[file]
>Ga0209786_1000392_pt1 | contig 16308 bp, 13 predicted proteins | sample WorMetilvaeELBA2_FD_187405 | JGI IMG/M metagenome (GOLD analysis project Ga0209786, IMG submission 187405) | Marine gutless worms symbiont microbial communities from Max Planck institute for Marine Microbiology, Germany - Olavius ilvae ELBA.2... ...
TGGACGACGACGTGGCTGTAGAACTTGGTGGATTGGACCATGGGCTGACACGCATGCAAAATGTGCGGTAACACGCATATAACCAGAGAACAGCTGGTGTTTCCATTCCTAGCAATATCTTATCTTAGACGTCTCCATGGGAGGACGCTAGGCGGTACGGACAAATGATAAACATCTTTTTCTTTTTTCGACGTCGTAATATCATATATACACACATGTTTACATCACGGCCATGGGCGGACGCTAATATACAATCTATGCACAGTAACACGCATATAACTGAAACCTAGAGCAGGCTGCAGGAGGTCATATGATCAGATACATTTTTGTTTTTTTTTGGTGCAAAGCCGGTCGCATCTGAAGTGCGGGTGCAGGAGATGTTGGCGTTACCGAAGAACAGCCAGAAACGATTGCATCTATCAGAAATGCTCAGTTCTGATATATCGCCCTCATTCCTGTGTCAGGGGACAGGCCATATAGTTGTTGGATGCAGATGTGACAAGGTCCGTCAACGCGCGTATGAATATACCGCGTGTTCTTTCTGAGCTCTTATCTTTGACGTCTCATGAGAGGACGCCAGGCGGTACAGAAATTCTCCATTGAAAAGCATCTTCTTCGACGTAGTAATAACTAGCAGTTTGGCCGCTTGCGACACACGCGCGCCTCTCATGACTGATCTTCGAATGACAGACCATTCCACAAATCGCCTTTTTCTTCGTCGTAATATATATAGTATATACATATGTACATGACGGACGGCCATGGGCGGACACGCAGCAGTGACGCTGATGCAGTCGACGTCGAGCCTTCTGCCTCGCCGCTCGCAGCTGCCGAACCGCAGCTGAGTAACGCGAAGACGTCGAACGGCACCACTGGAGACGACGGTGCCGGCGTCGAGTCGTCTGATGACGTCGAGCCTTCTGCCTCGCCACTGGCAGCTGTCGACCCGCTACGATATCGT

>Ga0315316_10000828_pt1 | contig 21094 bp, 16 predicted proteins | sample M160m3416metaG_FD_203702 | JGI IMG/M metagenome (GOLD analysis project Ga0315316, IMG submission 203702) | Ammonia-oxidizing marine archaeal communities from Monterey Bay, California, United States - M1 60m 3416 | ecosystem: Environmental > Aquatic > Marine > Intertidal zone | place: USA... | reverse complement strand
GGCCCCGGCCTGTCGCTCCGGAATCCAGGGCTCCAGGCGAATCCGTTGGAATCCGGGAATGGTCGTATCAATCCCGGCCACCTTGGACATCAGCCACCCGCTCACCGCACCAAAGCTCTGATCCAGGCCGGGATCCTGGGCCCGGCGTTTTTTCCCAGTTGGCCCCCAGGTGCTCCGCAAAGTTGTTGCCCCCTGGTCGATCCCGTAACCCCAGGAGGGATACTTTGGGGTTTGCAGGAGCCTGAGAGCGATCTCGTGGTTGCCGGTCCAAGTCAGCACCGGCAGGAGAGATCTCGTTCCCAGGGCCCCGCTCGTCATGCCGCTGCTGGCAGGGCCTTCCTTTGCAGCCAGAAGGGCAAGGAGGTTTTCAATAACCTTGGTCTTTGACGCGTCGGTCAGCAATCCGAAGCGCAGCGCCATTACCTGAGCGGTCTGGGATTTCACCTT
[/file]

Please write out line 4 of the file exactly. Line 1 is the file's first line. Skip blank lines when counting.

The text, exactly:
GGCCCCGGCCTGTCGCTCCGGAATCCAGGGCTCCAGGCGAATCCGTTGGAATCCGGGAATGGTCGTATCAATCCCGGCCACCTTGGACATCAGCCACCCGCTCACCGCACCAAAGCTCTGATCCAGGCCGGGATCCTGGGCCCGGCGTTTTTTCCCAGTTGGCCCCCAGGTGCTCCGCAAAGTTGTTGCCCCCTGGTCGATCCCGTAACCCCAGGAGGGATACTTTGGGGTTTGCAGGAGCCTGAGAGCGATCTCGTGGTTGCCGGTCCAAGTCAGCACCGGCAGGAGAGATCTCGTTCCCAGGGCCCCGCTCGTCATGCCGCTGCTGGCAGGGCCTTCCTTTGCAGCCAGAAGGGCAAGGAGGTTTTCAATAACCTTGGTCTTTGACGCGTCGGTCAGCAATCCGAAGCGCAGCGCCATTACCTGAGCGGTCTGGGATTTCACCTT